The house mouse can be a real problem. Even though we don’t usually see mice with the same revulsion that we have for rats, both species do damage to the home and are able to spread potentially serious diseases. In this article, we’re going to go over some commonly asked questions about the house mouse in order to help you better understand and control this pest.

How can I tell if I have an infestation?

When you have a house mouse infestation, you will start to see several signs popping up. The most obvious of course is seeing a live mouse running about, but this will only happen when the mouse population is already fairly large. Early on during the infestation, you might start to notice a stale, rank or musty odor – the house mouse is an odorous creature. You might also see gnaw and scratch marks on the walls and floors, grease and urine marks on the floors and carpets, and droppings.

Is it a mouse or a rat?

The main difference between mice and rats is their size, with rats being much larger than mice. Mice also have a more compact body and a longer tail. A house mouse will usually reach 7.5 inches in length, tail included, while rats can grow up to 16 inches.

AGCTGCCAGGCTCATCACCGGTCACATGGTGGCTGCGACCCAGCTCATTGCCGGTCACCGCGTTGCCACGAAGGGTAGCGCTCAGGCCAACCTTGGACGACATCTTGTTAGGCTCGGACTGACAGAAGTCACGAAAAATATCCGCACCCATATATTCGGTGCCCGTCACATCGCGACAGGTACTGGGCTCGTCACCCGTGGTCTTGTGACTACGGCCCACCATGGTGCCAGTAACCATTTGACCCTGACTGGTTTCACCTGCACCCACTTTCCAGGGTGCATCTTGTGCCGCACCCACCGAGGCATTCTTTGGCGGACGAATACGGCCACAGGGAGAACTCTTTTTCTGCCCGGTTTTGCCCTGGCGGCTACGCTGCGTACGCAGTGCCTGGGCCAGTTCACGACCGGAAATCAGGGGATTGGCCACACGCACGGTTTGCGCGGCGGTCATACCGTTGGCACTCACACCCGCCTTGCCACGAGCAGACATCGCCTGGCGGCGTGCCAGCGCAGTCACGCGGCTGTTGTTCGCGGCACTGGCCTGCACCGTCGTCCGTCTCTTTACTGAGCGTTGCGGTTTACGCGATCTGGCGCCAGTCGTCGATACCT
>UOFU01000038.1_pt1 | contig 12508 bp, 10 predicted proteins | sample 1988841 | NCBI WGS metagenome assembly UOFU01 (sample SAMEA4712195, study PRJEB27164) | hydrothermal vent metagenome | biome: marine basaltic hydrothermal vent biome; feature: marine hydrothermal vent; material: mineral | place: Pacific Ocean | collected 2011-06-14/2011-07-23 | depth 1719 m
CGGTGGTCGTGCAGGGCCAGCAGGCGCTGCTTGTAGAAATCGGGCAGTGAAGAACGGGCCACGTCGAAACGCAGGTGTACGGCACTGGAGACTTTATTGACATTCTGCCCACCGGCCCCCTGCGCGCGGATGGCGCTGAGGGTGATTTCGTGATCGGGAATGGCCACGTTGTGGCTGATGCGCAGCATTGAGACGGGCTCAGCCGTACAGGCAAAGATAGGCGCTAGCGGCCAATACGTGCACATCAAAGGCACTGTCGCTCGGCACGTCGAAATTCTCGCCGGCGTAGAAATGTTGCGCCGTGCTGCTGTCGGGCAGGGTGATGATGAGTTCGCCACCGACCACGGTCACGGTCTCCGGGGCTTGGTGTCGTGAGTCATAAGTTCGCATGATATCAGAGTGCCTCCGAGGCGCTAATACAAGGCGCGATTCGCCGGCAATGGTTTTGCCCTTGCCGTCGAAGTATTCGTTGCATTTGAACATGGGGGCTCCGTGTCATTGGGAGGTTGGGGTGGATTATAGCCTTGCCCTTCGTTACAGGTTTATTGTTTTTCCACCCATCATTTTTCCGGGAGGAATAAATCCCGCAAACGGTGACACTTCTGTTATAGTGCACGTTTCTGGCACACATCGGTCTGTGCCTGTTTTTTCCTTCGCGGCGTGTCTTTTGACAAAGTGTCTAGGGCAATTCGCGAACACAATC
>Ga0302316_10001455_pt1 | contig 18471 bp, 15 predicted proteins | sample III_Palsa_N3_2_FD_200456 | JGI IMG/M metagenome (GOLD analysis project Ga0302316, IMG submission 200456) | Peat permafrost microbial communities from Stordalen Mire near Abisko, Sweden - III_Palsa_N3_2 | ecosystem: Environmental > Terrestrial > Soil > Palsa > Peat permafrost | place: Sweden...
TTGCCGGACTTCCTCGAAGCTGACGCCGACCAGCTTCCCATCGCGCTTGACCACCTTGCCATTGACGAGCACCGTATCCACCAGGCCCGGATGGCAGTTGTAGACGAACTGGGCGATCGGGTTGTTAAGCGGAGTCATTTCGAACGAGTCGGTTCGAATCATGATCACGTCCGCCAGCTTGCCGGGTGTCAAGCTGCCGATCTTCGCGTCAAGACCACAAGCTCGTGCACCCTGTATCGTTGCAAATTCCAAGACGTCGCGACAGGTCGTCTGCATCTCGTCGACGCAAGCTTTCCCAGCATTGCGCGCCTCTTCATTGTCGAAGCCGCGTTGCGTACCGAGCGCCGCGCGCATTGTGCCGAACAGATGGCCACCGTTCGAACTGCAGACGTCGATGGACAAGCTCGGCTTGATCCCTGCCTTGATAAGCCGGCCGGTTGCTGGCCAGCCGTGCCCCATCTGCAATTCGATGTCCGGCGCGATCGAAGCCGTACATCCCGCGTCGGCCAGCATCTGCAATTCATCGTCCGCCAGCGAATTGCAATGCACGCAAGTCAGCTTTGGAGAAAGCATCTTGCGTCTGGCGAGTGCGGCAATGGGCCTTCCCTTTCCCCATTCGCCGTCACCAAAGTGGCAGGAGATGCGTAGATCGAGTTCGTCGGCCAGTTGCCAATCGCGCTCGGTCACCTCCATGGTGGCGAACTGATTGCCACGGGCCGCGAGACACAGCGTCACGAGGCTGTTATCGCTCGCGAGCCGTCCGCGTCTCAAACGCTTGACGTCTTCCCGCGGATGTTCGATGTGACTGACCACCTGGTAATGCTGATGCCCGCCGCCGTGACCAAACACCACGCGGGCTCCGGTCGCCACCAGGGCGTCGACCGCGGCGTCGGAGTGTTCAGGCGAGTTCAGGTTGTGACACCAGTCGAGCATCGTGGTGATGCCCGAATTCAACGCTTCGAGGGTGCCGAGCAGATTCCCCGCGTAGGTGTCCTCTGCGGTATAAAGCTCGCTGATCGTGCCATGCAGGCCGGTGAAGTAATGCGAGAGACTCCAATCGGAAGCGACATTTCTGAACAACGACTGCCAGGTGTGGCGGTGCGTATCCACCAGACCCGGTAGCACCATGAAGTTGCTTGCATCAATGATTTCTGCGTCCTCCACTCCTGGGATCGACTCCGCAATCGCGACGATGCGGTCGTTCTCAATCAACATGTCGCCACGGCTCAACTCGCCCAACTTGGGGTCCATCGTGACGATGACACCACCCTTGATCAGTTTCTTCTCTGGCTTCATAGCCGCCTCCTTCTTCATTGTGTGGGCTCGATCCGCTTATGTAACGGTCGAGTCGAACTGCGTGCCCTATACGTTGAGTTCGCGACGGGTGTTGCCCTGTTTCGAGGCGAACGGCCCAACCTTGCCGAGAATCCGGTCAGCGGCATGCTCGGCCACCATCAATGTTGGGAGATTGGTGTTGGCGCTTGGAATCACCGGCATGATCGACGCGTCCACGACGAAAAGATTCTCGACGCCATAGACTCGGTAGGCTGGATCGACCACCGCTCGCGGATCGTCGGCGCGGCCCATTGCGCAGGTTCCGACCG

What does a house mouse eat?

The house mouse is an omnivorous animal, meaning that it will eat almost anything, but it does prefer to eat grains, plants, pet food and peanut butter. You can use any of these foods to bait your traps.

How long do mice live?

Mice have a lot of predators out in the wild, which means that they rarely survive for more than a year. However, when they enter indoors, they not only find safety, but they also have shelter, plenty of food and access to water sources, and this allows them to live for up to three years.

Where do you place mouse traps?

Mice traps should be placed in areas where you suspect that there may be mouse activity, areas where you have seen urine stains, droppings, grease markings, gnaw marks and others. Mice will avoid the traps at first, but after a day or two, it will become a normal part of their environment and eventually they will approach the bait.

If you still have questions, or if you have a house mouse infestation, contact us today and we will help you out.